If you’re not familiar with Pocket, it’s an app (formerly known as Read It Later) that is basically like bookmarks on steroids. The browser extension is brilliant, and it is built right in to the Twitter mobile app once you select it in settings. Pocket allows you to save articles, blog posts, and web pages easily.

The best part is that you can use the ‘tags’ in Pocket to organize important articles categorically so that you can easily find sources for future posts on specific topics, like ‘content marketing’, ‘productivity hacks’, or ‘how-to articles’. More than that, you can go deeper. Think about what specifically struck you about the article or web page. Put THOSE words in as key words, so later when you’re trying to find that one article on a broad subject that mentioned one very specific thing, you can search your tags and find it quickly.

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Are you using these two apps already? What would be another quick hack you’d add for bloggers and content publishers? Share your feedback below.

Now go get your social on!

Building Relationships and Networking: It works.

Building Relationships (2)

Building Relationships and Networking Works

by Rob Zaleski
Originally published on LinkedIn

Let me tell you a story. A story about how simply building relationships with people and taking the opportunity to network without expectation of return can lead to huge things.

It all started with Mark Schaefer’s blog, Businesses {grow}. As an avid blog reader, I did what most people do: I’d leave my commentary on the blog and add feedback on other people’s comments, share the posts when I felt it appropriate, and tried to be part of the blogging community (as a blogger myself). In February 2013, Mark ran an email contest surrounding his upcoming book release with Stanford Smith, Born to Blog. These two authors were among my favorite bloggers, so I felt compelled to at least try and win the book. I sent the email laying out why I’d love a free copy of the book, and shared my interest in the topic.

To my surprise, I received a personal response from Mark that very day. This led to an exchange in which we ended up discussing SXSW, because I live in Austin and SXSW was just around the corner, and that perhaps we’d run into each other while he was in town. I figured the exchange would end there.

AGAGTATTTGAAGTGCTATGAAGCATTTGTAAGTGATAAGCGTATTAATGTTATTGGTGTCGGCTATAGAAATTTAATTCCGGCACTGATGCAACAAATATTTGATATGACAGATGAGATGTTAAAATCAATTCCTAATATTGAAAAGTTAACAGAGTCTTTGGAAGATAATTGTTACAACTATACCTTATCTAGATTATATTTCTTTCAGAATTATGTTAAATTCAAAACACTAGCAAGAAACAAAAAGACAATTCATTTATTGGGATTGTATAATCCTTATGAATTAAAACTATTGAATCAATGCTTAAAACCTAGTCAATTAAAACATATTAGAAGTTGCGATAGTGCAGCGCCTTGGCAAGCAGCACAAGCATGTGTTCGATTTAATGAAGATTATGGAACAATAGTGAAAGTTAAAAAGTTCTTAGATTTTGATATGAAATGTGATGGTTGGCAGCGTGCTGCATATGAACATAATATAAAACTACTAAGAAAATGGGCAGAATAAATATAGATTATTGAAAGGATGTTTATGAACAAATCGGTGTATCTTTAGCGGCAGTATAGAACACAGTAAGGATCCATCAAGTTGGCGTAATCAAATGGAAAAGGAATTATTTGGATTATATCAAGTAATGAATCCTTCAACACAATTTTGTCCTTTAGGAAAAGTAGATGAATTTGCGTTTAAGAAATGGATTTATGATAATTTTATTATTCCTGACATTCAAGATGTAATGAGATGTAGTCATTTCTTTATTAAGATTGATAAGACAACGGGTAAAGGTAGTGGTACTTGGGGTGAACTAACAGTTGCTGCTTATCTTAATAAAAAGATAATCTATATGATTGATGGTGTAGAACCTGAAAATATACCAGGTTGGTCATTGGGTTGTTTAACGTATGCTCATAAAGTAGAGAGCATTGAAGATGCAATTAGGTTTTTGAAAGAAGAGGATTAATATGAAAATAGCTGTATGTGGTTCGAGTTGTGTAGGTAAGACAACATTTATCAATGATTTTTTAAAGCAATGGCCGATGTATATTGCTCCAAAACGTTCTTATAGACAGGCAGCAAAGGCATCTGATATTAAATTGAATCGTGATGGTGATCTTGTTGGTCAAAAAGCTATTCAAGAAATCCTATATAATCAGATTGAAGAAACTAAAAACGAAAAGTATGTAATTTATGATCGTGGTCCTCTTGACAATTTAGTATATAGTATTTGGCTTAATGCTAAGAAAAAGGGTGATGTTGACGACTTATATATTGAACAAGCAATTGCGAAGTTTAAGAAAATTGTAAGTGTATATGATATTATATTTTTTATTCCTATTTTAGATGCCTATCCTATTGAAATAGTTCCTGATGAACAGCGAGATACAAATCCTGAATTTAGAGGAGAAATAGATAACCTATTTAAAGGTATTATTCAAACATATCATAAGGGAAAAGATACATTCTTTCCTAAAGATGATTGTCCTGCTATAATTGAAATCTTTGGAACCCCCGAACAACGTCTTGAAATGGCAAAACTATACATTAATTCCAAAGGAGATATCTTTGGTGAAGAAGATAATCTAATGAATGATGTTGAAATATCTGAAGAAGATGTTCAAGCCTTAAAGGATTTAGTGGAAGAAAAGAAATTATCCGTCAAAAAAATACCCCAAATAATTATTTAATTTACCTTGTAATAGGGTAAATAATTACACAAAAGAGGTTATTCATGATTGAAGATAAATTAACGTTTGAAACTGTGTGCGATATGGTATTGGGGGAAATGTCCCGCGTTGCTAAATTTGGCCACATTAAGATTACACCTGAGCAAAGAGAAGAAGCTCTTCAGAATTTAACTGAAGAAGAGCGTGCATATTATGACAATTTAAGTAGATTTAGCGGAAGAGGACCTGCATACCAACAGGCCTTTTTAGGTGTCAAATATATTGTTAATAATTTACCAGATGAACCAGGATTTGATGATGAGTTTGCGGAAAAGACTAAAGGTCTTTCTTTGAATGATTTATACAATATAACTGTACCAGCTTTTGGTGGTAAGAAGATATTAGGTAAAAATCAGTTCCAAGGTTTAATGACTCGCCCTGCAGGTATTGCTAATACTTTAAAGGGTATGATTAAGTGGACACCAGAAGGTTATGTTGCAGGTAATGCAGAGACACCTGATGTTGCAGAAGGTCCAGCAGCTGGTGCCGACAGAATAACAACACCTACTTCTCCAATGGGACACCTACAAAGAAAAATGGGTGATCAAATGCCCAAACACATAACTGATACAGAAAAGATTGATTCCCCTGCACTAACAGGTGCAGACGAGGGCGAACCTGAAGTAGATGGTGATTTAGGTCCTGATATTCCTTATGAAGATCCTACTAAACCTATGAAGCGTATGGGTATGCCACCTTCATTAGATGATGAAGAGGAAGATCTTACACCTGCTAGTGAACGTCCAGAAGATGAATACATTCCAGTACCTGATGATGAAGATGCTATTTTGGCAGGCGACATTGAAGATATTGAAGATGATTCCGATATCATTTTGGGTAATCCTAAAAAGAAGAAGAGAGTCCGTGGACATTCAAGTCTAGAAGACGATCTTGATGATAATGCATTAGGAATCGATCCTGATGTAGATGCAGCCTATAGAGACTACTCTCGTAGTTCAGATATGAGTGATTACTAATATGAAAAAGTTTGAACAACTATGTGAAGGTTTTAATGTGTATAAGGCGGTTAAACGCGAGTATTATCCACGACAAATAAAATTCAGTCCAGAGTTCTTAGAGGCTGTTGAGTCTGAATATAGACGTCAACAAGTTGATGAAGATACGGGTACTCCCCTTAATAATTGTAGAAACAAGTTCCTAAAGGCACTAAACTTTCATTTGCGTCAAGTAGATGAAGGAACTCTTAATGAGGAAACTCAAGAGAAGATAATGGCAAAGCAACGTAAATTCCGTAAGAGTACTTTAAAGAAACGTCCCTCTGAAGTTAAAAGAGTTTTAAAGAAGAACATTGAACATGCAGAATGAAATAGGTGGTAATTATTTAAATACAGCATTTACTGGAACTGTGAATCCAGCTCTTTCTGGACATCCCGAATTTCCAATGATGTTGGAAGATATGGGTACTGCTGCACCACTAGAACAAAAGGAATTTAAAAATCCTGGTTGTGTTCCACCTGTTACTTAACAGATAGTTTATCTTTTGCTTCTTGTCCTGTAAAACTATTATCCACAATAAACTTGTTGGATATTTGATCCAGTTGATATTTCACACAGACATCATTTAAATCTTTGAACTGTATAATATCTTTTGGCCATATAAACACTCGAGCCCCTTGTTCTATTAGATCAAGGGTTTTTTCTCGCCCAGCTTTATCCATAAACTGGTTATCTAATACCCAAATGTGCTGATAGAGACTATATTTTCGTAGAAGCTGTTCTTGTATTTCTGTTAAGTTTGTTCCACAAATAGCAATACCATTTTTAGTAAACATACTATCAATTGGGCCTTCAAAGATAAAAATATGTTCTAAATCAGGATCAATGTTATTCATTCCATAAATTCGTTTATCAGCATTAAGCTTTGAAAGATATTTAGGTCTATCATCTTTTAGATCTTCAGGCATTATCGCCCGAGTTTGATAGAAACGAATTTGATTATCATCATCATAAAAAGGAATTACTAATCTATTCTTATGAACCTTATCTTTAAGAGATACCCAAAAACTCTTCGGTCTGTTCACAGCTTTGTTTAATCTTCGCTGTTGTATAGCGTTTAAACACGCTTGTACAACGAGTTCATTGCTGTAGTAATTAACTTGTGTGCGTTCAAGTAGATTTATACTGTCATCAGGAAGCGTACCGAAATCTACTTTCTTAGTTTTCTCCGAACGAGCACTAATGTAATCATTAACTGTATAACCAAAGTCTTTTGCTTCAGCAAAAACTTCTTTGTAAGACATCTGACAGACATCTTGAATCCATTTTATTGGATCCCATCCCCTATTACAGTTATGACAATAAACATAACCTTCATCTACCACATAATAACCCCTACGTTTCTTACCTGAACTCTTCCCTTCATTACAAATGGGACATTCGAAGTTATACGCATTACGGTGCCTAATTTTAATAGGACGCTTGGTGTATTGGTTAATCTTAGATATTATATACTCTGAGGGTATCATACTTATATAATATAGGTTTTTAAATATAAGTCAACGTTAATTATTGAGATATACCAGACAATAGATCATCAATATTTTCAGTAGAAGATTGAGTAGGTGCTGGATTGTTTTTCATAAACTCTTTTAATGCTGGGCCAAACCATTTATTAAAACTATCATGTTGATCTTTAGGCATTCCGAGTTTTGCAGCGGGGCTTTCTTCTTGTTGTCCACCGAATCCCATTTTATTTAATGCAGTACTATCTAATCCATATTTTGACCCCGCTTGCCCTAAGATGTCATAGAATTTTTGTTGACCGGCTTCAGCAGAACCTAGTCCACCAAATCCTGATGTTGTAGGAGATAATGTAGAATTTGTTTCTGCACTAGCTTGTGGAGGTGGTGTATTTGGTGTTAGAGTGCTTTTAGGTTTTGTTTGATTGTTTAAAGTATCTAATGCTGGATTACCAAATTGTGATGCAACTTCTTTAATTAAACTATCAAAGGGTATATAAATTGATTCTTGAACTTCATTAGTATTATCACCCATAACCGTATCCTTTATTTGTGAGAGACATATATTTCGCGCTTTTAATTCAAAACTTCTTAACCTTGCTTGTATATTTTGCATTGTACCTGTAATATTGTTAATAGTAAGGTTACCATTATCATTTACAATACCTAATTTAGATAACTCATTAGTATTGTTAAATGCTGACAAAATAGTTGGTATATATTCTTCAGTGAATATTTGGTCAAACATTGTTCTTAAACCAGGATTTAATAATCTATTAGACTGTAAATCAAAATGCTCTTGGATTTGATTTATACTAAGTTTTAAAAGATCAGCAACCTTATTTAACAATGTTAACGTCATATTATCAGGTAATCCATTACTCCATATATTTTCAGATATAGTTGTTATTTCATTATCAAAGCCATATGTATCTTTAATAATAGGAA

About a week later, again to my surprise, I received another email from Mark, inviting me to join him and a group of friends and visitors for dinner and drinks while he was in town for SXSW. After completely geeking out for a few minutes, I responded that I’d love to meet them.

When I got to the restaurant later that week, I met Mark in person for the first time, as well as Stephanie Wonderlin and Kerry O’Shea Gorgone, among others. We had a blast, and it was an interesting night full of marketing and social media talk. We all started following each other on all the important social sites (as you do), and went our separate ways. I figured it would be a one time thing and that would be that, but I was thrilled to have taken Mark up on his offer.

Mark W. Schaefer at SXSW

I was obviously pumped to meet this guy.

I kept up with everyone online because I genuinely enjoyed talking to them, and great conversations continued throughout the year (you should check out Stephanie’s GoPro capture of her wedding). Now, fast forward to the next year; Mark announces that he’ll be speaking at SXSW 2014 on the topic that had recently become very hot: Content Shock. I congratulated him and told him he’d have to let me know how the talk went, as I couldn’t afford a SXSW ticket this year. Being the generous guy he is, Mark reached out to me via email to let me know that he received a free day pass as a speaker, and asked if I’d like to use it so I could attend his talk. Who could say no to such an offer? I attended, and the talk was fascinating. If you haven’t seen Mark speak, I highly recommend it.

Being a fellow marketing professional and friend of Mark’s, Kerry O’Shea Gorgone was there too. Afterward, we got to talking, and Kerry invited me to hang out with her and a few others as they hit up some other discussions and the trade show floor. I originally planned to hit a bunch of other separate talks alone, but I decided to forego my initial plan and hang out with some cool kids instead. I had a complete blast, and was able to meet even more people because of that decision. Again, I figured it would end there (I still wasn’t getting the hint).